Wednesday, August 30, 2006

They killed Kenny! Not from alcohol over the internet.

A few days ago I visited the set of South Park. Now that Chef is gone I thought the South Park kids needed an adult to make a difference in their lives, besides a lesson on how it is not cool to discriminate against interstate commerce -- a violation of the Commerce Clause, Art. I, §8, cl. 3 and the Twenty-First Amendment

This particular day of my visit the South Park kids were upset. Someone killed their poor little friend Kenny McCormick.

Stan: Oh my God! They killed Kenny.

Kyle: Those bastards!

Stan: Cartman, they killed Kenny! He died by drinking bad booze given to him by the guy who lives in a van behind the 24/7 South Park Mart.

Cartman: No! Wow, poor Kenny.

Kyle: My mom says it was the internet who killed Kenny. Kenny died of alcohol poisoning from buying wine over the internet.

Cartman: Kyle, your mom is a bitch. Everyone knows that Sheila Broflovski is always poking her nose in everyone elses business. She's just a big fat bitch.

Kyle: My Mom read an article by the Wine & Spirits Wholesalers Association (WSWA) and they said that millions of kids buy internet alcohol.

Cartman: Like I said Kyle. Your mom is a bitch. Carl Bialik from the Wall Street Journal said the WSWA's numbers were questionable. It is a bunch of crap! I tried to buy wine over the internet. It doesn't work. First of all I had to have a credit card. It isn't easy for a little kid like me to get a credit card. Kids do not want to pay over $25 or more for a bottle of wine, especially when beer is cheaper. Then you have to pay over $12 shipping and handling for the wine. UPS and FedX delivers and it is their policy that an adult over 21 years of age has to sign for the package. I'm too short to pass for an adult.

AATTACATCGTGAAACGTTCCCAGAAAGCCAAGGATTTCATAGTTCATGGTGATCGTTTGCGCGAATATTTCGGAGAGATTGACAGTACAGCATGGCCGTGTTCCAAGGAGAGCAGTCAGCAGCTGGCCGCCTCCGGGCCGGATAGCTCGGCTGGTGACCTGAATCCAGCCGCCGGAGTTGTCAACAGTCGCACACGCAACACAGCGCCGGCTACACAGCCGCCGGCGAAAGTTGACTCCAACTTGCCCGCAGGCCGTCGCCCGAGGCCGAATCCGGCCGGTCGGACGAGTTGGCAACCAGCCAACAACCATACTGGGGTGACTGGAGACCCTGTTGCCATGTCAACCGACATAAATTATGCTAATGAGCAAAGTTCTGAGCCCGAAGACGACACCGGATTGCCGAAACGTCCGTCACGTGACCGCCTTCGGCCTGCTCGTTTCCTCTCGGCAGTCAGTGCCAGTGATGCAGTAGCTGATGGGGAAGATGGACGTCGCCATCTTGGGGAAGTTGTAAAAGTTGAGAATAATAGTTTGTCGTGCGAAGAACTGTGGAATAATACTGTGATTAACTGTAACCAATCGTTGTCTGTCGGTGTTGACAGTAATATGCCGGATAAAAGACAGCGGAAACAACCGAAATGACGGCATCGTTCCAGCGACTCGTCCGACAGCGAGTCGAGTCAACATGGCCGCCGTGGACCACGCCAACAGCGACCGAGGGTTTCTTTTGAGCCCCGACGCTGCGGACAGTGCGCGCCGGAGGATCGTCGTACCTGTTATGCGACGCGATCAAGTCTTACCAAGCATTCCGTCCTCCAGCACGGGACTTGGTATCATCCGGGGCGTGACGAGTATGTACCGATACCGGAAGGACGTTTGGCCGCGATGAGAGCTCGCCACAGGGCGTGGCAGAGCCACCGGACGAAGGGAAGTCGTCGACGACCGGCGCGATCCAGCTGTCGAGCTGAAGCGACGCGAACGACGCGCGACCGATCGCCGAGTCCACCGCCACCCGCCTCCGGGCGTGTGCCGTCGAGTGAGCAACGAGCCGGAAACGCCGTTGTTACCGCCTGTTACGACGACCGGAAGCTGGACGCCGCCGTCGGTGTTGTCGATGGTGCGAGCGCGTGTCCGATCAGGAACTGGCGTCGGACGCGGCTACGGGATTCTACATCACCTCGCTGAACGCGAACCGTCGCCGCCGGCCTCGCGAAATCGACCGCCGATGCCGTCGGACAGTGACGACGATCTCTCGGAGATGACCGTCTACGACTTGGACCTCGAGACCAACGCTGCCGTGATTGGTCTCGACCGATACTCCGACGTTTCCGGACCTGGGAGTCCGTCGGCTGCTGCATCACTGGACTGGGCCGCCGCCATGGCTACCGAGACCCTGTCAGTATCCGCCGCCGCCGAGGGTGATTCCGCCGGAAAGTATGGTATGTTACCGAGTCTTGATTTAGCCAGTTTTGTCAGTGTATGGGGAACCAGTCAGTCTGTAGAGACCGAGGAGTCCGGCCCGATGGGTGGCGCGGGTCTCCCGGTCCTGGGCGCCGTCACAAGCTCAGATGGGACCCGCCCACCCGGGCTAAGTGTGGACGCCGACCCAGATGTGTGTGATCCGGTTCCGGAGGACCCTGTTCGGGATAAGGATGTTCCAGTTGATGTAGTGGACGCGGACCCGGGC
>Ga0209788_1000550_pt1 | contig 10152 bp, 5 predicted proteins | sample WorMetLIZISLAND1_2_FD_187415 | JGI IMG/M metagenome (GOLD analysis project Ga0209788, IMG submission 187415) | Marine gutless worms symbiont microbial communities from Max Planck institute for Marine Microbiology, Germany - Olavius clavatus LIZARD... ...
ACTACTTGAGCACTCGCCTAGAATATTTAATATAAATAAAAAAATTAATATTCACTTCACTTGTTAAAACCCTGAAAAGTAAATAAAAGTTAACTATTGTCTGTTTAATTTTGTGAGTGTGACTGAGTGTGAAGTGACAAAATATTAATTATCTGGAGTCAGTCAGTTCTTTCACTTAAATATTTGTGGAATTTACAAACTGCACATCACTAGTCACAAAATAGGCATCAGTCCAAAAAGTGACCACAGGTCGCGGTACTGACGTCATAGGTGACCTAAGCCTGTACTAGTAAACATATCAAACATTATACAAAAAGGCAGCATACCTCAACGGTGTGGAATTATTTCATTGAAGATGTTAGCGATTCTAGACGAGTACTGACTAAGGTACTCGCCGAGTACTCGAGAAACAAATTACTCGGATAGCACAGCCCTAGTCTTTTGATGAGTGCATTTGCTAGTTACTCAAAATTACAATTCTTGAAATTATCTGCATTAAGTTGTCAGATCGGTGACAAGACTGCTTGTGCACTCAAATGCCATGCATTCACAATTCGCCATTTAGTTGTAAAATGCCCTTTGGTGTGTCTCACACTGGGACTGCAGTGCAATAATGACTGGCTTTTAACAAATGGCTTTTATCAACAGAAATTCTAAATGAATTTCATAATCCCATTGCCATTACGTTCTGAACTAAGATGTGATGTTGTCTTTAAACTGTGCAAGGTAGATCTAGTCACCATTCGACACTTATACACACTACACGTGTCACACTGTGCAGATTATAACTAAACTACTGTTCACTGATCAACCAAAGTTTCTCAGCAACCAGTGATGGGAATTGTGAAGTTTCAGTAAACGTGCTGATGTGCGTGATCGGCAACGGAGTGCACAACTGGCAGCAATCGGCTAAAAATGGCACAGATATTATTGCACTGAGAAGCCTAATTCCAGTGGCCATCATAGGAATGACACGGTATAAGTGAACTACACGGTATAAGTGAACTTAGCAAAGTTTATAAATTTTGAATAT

Stan: Cartman and I both took the online survey. The Wine & Spirits Wholesalers Association gave us $5 to answer it. All the kids were doing it for the five bucks. Most of the kids probably used it to buy beer from the guy who lives in a van behind the 24/7 South Park Mart.

Cartman: That's right, Stan. Besides, what kid wants to wait three to five days for delivery on a bottle of hootch? None that I know. It's easier to sneak it out of the parent's liquor cabinet or Stan's red neck uncle says he will buy us beer anytime we want. Uncle Jimbo has a deep appreciation for the finer things in life - - like weapons and beer.

Stan: The WSWA's complaint is a sham. Everyone knows it isn't about protecting the children. Us little kids are their excuses so the wholesalers can cash in on the profits from independent wineries. Besides, Kenny couldn't afford to buy wine over the internet. He doesn't even own a computer. True, the McCormick family is poor, but Kenny could always snag a beer from his father. Poor Kenny. He's been to Hell, Heaven and Mexico.

Cartman: You guys, this is all Kyle's mom's fault. She started these false rumors about how easy it is for us kids to buy wine over the internet. It's just not true! Kyle's mom even started a club so other adults would rally about the Wholesale Wine and Spirits Association. This goes so against everything that Cabernet Catie taught us about the Twenty-First Amendment and the Commerce Clause. It's all Kyle's mom's fault!

Kyle: Shut up Cartman!

Cartman: Kyle's mom is the one that started that damn club and all because she is a big fat stupid bitch.

Kyle: Don't say it Cartman.

Cartman: Weeeelllll...

Kyle: Don't do it Cartman.

Cartman: Weeellllll...

Kyle: I'm warning you!

Cartman: Okay, okay.

Kyle: I'm getting sick of him calling my mom a...
Sing along with Cartman using the lyrics below and find out what he thinks of Mrs. Broflovski and her involvement with the Wine and Spirits Wholesalers Association.